The Tyrrany of Schedules

The Tyrrany of Schedules

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Once upon a time, I listened to people lament that they couldn’t get everything done and I secretly thought they must not be trying hard enough. See, back in those days I was a seminary student with a Naval officer husband, living in our first home—a 3 bedroom townhouse with a teeny yard.

Don’t get me wrong, we were busy. I had internships and volunteer work, he had shifts and extended deployments. But we still had plenty of time to catch a movie at the last minute, or have friends over for dinner. I used to do spur-of-the-moment crafting projects. As in, “Hey, I think I’ll refinish that bookcase tonight.” I’d take my ambitious self to the store at 8 p.m., get the supplies I needed and finish the job around 1 a.m.

Then we had a child. We bought a bigger house. I worked, he worked. I started freelancing. He started his Master’s program. He changed jobs, I began working from home. We cannot get everything done. If the house gets cleaned, I didn’t get any writing done. If my daughter has a special school function, I don’t get a workout in. If we go away for a weekend, the day before and the day after are consumed with packing and unpacking so nothing else gets done.

I know you relate.

So in an attempt to get organized a bit, I got a really cool calendar of cleaning chores. Each day there are a few things to do. It helps me focus; I no longer get lost in a sea of “I don’t even know where to begin.” It helps me set a schedule to my day and I love a good list.

Some days, though, the pressure of that list makes me cranky. I’m in the middle of disinfecting the light switches and my daughter wants me to play Frozen with her. (I’m Anna, she’s Elsa.) Or it’s bedtime and the laundry needs done and my mom calls to chat. Or dinner has to happen now or bath time will be late and bedtime will be late and I haven’t sat down all day and my husband comes home and wants to have a drink on the patio and watch the sunset.  (Seriously, the sunset!)

In these moments, I think things like “Why can’t all these people leave me alone! Why do they all need ME!? I’m on a schedule!”

One day in the midst of one of those moments, a story came to mind. It went like this:

One day, as Jesus was leading worship, a woman came into church. She was crippled and in pain. Jesus stopped, right in the middle of his sermon, and he said, “Be healed!”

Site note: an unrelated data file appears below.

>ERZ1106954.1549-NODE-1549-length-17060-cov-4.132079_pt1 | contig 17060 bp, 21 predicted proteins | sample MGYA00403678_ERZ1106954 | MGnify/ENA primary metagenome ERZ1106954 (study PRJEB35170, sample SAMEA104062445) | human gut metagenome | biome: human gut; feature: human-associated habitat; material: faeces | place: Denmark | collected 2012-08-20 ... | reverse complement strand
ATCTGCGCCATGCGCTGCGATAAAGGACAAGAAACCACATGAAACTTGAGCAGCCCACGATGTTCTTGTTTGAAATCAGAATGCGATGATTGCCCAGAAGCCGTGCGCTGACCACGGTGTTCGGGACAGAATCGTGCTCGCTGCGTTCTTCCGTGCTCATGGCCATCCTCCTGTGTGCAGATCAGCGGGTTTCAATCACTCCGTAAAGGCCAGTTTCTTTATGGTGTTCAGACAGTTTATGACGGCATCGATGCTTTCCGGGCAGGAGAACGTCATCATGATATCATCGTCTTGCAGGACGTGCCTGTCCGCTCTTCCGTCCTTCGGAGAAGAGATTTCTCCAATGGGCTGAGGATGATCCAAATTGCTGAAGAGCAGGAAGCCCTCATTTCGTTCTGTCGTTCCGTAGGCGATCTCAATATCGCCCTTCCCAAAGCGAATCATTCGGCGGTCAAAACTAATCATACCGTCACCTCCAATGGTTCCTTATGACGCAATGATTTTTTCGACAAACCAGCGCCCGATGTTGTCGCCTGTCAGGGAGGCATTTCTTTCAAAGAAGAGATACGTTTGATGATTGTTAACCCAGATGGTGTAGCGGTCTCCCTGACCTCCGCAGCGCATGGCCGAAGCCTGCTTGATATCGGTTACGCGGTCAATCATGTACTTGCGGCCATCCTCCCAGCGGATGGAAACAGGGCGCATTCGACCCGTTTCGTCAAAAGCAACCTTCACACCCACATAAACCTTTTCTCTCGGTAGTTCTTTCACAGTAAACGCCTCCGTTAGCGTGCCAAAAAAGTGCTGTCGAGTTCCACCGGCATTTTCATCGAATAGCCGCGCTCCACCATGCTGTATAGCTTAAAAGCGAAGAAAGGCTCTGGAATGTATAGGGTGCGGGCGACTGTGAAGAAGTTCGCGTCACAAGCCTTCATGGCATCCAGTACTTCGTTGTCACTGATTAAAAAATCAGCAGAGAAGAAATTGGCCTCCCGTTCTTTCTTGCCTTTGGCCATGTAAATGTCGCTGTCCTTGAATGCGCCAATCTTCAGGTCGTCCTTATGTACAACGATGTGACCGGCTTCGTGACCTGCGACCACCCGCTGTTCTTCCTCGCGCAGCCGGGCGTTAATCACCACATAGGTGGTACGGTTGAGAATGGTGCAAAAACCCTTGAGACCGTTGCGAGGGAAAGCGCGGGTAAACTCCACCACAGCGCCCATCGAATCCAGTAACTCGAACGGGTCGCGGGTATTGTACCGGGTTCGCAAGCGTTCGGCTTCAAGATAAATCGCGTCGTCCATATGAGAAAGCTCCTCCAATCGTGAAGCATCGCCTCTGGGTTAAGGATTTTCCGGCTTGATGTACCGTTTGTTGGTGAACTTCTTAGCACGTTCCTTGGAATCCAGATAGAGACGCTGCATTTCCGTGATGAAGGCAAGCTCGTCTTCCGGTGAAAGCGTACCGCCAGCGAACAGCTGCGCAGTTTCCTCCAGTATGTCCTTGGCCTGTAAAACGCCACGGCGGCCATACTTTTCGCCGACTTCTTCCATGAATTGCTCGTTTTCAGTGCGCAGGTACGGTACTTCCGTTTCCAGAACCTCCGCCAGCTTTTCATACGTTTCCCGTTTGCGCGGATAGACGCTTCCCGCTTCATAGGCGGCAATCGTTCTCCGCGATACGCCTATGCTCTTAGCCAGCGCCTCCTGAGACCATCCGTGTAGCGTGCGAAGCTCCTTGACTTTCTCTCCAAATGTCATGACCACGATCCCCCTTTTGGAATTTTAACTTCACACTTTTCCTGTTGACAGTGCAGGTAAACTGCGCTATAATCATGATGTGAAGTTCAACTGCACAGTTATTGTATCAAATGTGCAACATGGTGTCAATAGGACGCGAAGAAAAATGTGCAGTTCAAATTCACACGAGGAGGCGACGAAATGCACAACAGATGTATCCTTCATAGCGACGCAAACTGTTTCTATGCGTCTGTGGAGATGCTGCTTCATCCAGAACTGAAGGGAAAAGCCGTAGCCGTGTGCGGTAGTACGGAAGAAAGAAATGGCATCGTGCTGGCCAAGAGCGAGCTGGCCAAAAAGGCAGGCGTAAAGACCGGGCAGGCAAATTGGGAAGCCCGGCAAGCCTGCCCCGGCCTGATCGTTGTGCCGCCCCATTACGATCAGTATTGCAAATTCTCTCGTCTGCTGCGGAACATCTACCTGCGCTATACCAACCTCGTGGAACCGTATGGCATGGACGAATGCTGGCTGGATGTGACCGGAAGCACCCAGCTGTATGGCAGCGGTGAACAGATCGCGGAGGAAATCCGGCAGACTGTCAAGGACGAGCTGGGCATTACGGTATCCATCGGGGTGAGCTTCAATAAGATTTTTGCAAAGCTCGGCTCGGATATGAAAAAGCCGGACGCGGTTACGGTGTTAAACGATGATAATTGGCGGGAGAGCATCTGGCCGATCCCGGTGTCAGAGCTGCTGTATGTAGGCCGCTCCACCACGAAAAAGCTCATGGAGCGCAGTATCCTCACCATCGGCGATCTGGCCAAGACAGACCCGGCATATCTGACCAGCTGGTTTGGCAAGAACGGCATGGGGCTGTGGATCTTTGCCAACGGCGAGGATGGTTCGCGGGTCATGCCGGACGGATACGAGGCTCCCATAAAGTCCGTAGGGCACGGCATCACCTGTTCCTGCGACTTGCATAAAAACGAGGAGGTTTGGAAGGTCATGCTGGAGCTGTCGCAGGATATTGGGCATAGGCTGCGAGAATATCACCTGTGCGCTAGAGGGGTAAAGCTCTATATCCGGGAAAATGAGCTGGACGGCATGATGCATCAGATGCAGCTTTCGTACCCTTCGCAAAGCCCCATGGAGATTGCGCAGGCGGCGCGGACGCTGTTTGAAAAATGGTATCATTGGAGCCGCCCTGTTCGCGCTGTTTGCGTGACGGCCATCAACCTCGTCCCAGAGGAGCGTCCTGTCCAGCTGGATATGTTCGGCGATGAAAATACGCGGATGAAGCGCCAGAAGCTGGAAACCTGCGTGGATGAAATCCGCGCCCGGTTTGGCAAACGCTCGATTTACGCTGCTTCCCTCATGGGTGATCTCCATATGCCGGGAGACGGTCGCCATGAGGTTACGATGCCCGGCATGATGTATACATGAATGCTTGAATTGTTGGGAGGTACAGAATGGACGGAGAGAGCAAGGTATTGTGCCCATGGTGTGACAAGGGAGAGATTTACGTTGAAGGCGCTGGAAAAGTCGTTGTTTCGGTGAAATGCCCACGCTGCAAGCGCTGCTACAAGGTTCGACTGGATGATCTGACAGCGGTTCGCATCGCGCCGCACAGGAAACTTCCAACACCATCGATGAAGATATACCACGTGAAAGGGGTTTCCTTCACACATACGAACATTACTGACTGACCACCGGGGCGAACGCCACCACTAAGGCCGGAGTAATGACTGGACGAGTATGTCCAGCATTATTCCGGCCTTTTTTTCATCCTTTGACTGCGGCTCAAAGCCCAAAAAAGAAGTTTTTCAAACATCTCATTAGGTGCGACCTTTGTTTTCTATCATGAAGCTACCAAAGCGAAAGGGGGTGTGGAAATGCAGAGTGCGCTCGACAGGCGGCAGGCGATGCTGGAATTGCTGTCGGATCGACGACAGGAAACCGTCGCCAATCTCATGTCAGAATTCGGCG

Some of the congregation complained. “This is a holy day! It’s a day for resting, teaching and learning, not a day for healing. Woman, you’ve been crippled for years, surely you could have waited one more day rather than interrupt our worship. Jesus, you’re on our time right now. Your schedule says so.”

Jesus replied, “This woman has waited long enough. Can we ask her to wait one more day just so I can stay on schedule? It is right and good and holy to pay attention to the people God sends into our lives.”

Obviously that’s a paraphrase. The biblical version can be found in Luke 13:10-17. Other gospels have slightly different accounts of Jesus’ take on the Sabbath. In Matthew and Luke, it’s a healing that occurs. In Mark, it’s simply picking grain. Mark’s version ends with the pronouncement, “The Sabbath was made for humans, humans were not made for the Sabbath.”

This is really what popped into my head. “Schedules were made for humans, humans were not made for schedules.”

Schedules and lists are useful. They help us balance. Without one, I might spend all day frittering away on Facebook or staring around a messy house trying to figure out where to start. I might not get a workout or prayer time in. But schedules become our enemy when they become a taskmaster. They are a helping tool, not an idol to be worshipped.

Every day, every minute, there are choices to be made. Not everything will get done. Sometimes we really do have to say, “Not now, I have to finish this job.” But we should also be willing to say, “You know what, this can wait. Maybe forever. Because you are more important than any job and I would love to spend time with you.” This constant balancing act, the tension between what needs done and what gets done, isn’t easy. It’s actually the hardest thing in my life right now. Yet it is also a place that holds tremendous opportunity for holiness. It’s the place where we get to practice, constantly practice, figuring out what’s really important. Who doesn’t need a little more practice with that?

Whatever your schedule holds, whatever else demands your attention this week,

Go barefoot.

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